the last few days, I swear…
Woke up this morning with water running under my house. Now, I knew I
had a pipe start to leak from the freeze Wednesday night, and I
intended to fix it as soon as possible (yesterday was another 16 hour
work day- Curse you, windows XP!), but last night the leak got worse,
because it got really cold again. So.
I had to do something before we lost all water pressure and the
I finished a cup of coffee, put on my Walls Coveralls over my pajamas,
and out I went, into the cold.
We don’t have a basement. We have what is aptly called “a crawlspace.”
A space where one crawls.
On a normal day, this is a fairly unpleasant task, as my HVAC
technician friend Sean Arington can tell you- it’s a cramped and dirty
place to be. Add a couple dozen gallons of water, and the dirty, cold
crawl space becomes a MUDDY cold crawl space.
I turned the water off at the street, then wiggled up into the cramped
little spot where the pipe burst. I was lying on my chest in about four
inches of ice cold mud as I tried to cut through the broken pipe so
that I could pull out the cracked section and install the patch. The
old pipe was some kind of cheap PVC that kept collapsing under my
cutters. This made it impossible to cut. This is very annoying at 6:45
am when one is lying on one’s chest in ice cold mud. I backed out of
the crawl space, went inside the house, dripped mud from the door to
the tool cabinet, found my hacksaw, and disassembled it, because it was
too large to use in the space I had to work with. I then wiggled back
under the house and using just the hacksaw blade (finally) cut out the
old pipe, put the new section in, backed out, turned the water on at
the street and heard the distinct *->pop<-* of a PVC patch giving way,
followed by the cheerful gurgling WHOOSH of gallons of water pouring
into the mud cavity where I had just been lying.
Water off, fittings disassembled, then cleaned out and reapplied.
Wiggle out. Water on.
If one reads the fine print on a can of PVC cement, there are several
caveats that are hidden beneath warnings in three languages (warnings
stating in no uncertain terms that the stuff is carcinogenic, caustic,
volatile and just plain mean). Caveat number one is to make sure that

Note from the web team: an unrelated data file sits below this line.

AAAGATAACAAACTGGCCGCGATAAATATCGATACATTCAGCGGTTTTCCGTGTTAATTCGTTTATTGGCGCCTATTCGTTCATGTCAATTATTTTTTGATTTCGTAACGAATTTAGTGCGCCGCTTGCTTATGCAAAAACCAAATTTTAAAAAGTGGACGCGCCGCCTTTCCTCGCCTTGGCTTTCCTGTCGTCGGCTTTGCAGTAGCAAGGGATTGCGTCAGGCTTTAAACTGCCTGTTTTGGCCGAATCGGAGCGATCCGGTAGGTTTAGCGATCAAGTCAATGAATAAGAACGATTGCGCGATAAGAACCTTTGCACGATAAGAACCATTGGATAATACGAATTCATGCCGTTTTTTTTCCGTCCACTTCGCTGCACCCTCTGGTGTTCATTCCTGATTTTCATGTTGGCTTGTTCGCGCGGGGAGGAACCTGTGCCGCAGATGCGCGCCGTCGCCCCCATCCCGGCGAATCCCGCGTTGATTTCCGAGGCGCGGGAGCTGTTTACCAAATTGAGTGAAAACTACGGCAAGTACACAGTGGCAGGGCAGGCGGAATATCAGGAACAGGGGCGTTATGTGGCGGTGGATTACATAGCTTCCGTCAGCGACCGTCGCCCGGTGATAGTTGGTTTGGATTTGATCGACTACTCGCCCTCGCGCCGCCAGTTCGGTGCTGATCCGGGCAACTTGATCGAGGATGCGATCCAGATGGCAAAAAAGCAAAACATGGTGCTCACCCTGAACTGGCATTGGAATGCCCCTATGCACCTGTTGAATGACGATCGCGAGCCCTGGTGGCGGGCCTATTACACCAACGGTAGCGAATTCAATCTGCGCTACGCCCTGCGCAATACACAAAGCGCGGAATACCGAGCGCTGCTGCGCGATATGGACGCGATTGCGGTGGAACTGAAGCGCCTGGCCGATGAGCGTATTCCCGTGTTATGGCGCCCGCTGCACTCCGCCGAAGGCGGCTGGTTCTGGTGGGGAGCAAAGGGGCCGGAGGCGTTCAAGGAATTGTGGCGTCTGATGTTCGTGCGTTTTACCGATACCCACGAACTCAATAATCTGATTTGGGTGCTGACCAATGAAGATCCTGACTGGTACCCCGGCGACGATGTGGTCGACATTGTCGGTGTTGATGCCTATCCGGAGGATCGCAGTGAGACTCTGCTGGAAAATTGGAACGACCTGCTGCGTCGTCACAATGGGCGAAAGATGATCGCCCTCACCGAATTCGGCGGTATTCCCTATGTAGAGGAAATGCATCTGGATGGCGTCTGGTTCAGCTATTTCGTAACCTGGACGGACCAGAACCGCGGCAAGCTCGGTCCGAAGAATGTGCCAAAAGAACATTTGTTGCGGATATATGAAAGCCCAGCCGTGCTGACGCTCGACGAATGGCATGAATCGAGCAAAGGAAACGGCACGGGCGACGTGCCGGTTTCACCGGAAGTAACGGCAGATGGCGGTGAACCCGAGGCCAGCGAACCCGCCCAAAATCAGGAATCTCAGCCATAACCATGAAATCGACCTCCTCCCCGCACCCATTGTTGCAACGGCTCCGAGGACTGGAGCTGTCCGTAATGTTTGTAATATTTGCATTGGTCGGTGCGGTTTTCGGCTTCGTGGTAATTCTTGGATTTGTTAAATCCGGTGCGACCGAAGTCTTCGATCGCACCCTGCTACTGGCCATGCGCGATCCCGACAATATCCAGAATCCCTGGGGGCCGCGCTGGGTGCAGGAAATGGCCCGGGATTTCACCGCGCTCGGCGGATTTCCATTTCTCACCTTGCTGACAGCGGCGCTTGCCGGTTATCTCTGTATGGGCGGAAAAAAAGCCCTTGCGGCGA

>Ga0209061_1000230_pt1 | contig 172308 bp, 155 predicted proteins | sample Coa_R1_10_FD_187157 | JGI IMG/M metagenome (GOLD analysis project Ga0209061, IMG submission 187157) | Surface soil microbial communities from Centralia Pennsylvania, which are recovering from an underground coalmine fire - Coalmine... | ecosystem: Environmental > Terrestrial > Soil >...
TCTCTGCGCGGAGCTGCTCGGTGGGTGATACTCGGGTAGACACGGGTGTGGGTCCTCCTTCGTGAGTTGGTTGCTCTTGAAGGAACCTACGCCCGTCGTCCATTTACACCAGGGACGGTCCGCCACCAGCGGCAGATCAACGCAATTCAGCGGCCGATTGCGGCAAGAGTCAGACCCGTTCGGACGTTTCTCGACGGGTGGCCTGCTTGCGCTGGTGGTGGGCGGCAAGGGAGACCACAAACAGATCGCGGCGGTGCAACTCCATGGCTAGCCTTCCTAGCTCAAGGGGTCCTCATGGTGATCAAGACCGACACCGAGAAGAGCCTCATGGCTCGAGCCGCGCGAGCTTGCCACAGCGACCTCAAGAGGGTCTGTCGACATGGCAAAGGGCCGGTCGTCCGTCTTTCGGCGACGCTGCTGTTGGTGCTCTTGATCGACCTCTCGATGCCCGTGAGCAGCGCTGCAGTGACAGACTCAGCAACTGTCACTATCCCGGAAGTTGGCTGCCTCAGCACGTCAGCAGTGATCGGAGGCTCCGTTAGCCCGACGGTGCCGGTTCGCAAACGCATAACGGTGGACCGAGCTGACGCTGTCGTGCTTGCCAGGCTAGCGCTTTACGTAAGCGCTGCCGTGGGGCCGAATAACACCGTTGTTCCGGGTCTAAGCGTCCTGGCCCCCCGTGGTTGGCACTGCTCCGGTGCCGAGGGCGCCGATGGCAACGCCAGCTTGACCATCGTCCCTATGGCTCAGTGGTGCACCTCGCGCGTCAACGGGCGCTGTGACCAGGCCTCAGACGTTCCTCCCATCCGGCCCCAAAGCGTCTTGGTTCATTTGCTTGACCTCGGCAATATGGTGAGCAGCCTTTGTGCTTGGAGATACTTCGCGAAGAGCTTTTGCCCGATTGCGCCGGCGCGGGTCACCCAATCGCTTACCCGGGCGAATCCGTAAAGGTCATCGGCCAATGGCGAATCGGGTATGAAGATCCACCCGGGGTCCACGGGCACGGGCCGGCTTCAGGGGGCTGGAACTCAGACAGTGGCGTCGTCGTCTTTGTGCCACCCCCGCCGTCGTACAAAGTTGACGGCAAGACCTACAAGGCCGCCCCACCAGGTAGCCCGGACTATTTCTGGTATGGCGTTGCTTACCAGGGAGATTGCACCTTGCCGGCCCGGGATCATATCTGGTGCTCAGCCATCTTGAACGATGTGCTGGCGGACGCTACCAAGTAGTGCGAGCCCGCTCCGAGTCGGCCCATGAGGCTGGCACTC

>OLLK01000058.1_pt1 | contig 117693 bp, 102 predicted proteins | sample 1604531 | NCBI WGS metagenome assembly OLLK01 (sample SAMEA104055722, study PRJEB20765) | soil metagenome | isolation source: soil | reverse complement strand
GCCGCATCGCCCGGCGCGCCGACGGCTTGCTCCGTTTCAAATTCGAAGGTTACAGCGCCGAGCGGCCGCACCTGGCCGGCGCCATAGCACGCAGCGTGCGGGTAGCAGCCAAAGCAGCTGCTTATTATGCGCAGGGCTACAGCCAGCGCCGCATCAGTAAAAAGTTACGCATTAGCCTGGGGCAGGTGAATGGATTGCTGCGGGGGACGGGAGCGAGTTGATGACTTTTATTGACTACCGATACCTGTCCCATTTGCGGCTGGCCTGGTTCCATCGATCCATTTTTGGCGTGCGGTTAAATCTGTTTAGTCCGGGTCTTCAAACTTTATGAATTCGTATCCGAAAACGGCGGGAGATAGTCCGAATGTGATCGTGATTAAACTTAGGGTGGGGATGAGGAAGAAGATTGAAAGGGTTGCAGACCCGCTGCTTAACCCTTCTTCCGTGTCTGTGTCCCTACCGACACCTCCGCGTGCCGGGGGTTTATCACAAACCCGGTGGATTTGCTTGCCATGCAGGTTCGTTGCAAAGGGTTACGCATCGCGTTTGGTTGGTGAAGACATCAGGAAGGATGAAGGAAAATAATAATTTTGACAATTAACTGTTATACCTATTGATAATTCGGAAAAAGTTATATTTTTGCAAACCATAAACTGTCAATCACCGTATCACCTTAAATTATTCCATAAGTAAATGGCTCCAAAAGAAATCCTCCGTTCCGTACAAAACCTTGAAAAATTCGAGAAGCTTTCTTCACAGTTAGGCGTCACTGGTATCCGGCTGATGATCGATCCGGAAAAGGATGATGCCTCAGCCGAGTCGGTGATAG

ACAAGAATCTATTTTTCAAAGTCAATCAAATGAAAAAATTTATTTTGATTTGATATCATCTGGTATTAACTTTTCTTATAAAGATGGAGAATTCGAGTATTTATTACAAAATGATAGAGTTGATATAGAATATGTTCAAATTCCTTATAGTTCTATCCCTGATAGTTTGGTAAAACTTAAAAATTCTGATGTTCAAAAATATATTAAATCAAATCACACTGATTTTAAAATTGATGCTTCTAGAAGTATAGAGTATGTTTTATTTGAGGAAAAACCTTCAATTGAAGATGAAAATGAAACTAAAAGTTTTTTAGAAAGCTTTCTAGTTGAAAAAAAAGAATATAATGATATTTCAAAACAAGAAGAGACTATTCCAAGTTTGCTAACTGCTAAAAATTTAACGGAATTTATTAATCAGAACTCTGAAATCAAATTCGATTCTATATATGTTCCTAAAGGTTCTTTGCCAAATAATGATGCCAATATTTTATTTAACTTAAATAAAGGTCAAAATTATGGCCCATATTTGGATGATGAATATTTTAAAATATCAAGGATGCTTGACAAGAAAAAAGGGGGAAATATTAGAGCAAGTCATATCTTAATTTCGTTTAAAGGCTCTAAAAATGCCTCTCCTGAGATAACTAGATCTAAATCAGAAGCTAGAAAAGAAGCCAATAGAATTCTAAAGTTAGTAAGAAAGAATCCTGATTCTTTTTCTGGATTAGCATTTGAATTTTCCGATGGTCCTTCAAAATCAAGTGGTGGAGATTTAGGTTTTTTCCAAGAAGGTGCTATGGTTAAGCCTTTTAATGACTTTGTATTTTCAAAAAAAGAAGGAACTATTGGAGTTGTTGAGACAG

the pipe is clean and dry. (OK, that's not possible. It's like the
trenches at Verdun under there.) Caveat number two is that the drying
time (specified over in the sunny West Berlin of the other side of the
label from all the warnings and caveats) IS NOT APPLICABLE if the
ambient temperature is below 60º F. If the temperature is below 60º,
which is when pipes are likely to need fixin' from freezin' and
breakin', then drying times are significantly longer.
Also.... Caveat #3: Don't reuse glue smeared fittings, which means it's
time to go back to the Home Despot for more PVC parts.
Driving a car while grotted head-to-toe with mud is interesting.
Especially if it's your car and you ever intend to drive it again. So.
Towels, towels everywhere. Now, remember, I am dripping, and it is
cold. So much so that I leave a trail of drops the size and color of
pennies as I walk through Home Despot. (Probably about $1.26 worth.)
I buy fittings, return, wiggle into the crawl space again, smear
everything (including myself) with evil smelling glue, fit it all into
place, then restrain the urge to go test the fitting with water
Instead, I tiptoe to the kitchen, trying not to awaken Mrs. Dog to the
apparition of a mud covered misanthrope staggering through the house
like a mud-covered Bigfoot, and I pour myself a cup of coffee (I am so
glad I made coffee before I turned off the water), then I sit on the
front porch and mutter into a hot cup for half an hour.
The moment of truth inexorably comes.
I go to the T-wrench stuck down in the hole where the water meter is,
and I heave mightily to turn the main water valve for the house to the
"open" position. I lope over to the crawl space and turn my ear towards
When wise men and philosophers tell you that it's next to impossible
to prove something doesn't exist, they aren't talking about leaks.
Victory is mine.
The next time you hear someone who sits in an office complain about
how much plumbers make, smack them for me, ok?